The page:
CAPTAIN D. S. SHANLEY - He was formerly Lieutenant in the Chicago Shields Guard, which, under the gallant Mulligan, took a distinguished part in the famous siege of Lexington. After being exchanged, he joined General Meagher, as Captain in the 69th, amongst whose officers he was beloved, and served in every hard-fought battle in which the green flag was borne against the enemy. He was wounded at the battle of Malvern Hill, but had again taken command of his company before the evacuation of Harrison's Landing. He was a thoroughly brave young officer, of the most cheerful disposition and unblemished reputation, who would feel a stain deeper than a wound. He fell at Antietam, while bravely leading on his company. His remains were interred in the Catholic Cemetery at Frederick.
CAPTAIN FELIX DUFFY - commanding Company G, 69th, was a brave and experienced officer, and had already served his adopted country in the Mexican war, receiving the strongest marks of approbation from his commanding officers. He was for many years connected with the First Division of New York State Militia, and for some time before the breaking out of the rebellion held the post of Captain of Co. G., 69th Regiment N. Y. S. M., which corps he accompanied to the defence of the National Capitol in 1861. He transferred to the 69th New York State Volunteers on its formation. He was killed at Antietam.
LIEUT. JASON E. BYRNE - a native of Clonmel, Co. Tipperary, was educated for the priesthood, emigrated and joined the Brigade, and bravely served until he fell at Cold Harbor.
LIEUTENANT R. A. KELLY - was a native of Athy Co Kildare, Ireland, and was a splendid specimen of manhood, being, though only twenty-one years of age, fully six feet three inches in height. A soldier, almost by instinct, he accompanied the Sixty-ninth Regiment, under Colonel Corcoran, to Virginia at the outbreak of the rebellion, and at the first battle of Bull Run was wounded in the right hand. When the Irish Brigade was commenced, he at once joined its ranks, and served with his regiment all through the desperate struggles in which it has borne so distinguished a part. No braver man has given his life for the cause of the Union, or no better soldier fell on the bloody plain of Antietam.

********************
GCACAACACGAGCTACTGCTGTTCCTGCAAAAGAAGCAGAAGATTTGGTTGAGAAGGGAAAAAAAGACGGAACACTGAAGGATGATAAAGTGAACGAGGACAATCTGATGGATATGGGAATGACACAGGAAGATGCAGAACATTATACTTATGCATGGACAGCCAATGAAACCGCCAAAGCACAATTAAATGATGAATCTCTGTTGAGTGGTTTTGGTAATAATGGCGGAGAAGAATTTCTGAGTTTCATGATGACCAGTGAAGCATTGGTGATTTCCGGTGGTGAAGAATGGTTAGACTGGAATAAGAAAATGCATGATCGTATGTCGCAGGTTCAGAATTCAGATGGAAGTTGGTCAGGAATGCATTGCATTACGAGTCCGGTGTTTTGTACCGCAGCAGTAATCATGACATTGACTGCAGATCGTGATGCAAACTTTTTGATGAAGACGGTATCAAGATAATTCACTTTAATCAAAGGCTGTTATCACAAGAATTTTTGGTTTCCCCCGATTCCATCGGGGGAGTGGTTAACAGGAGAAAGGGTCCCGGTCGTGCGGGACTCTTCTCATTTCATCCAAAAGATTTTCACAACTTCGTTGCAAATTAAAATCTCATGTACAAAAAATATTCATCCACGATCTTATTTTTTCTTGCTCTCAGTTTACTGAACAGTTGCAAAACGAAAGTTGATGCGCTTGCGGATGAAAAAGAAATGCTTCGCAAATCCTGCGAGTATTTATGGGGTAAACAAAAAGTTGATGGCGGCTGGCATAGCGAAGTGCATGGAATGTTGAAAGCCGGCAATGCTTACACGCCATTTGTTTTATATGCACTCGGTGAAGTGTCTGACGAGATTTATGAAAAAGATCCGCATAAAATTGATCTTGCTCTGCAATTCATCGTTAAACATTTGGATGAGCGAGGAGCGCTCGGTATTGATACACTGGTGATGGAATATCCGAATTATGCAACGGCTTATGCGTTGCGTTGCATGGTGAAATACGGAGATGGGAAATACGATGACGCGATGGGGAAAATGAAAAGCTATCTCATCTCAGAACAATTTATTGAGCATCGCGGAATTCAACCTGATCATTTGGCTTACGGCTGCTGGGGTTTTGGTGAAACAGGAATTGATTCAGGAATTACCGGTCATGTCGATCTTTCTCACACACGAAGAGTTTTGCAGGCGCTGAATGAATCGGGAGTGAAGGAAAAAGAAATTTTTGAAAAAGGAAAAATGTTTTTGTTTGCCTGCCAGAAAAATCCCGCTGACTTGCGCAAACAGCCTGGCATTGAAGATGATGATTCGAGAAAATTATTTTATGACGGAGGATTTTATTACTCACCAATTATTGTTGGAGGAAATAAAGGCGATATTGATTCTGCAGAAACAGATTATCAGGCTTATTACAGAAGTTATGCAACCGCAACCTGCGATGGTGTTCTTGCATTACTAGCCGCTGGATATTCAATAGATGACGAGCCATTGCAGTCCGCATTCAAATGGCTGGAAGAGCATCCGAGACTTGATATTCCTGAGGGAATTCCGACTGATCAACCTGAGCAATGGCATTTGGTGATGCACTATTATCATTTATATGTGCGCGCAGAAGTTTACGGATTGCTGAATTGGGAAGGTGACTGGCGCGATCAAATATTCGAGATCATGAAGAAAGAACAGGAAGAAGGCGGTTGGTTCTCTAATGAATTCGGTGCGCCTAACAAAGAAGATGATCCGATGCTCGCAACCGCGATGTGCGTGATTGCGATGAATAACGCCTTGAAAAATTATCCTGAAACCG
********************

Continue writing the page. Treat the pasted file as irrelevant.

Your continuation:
SECOND-LIEUTENANT LUKE BRENNAN - He promoted from the ranks.
CAPTAIN Wm. BENSON - (Company E), resigned.
FIRST-LIEUTENANT CHARLES M. LUCKY - No information available.
SECOND-LIEUTENANT PETER CONLON - No information available.
SECOND-LIEUTENANT MICHAEL J. BRENNAN - He was promoted from the ranks; received four wounds at Fredericksburg; resigned in consequence. Had service later in Veteran Reserve Corps.
SECOND-LIEUTENANT JOSEPH M. BURNS - He was a native of Scotland, of Irish descent, wounded at White Oak Swamp. Later an officer in the navy.
FIRST-LIEUTENANT PATRICK BUCKLEY - He was promoted from the ranks. Killed at Fredericksburg.
CAPTAIN FELIX DUFFY - He served in the Mexican war. Killed on the field at Antietam while acting as Major.
FIRST-LIEUTENANT PATRICK J. KELLY - Killed on the field at Antietam.
SECOND-LIEUTENANT TERENCE DUFFY - He resigned after the battle of Fredericksburg, from disability.
FIRST-LIEUTENANT PATRICK CALLAHAN - He was promoted from the ranks. Served twenty-three years in the U. S. regular army; wounded at Fredericksburg in four places. He later had service as an officer in Veteran Reserve Corps.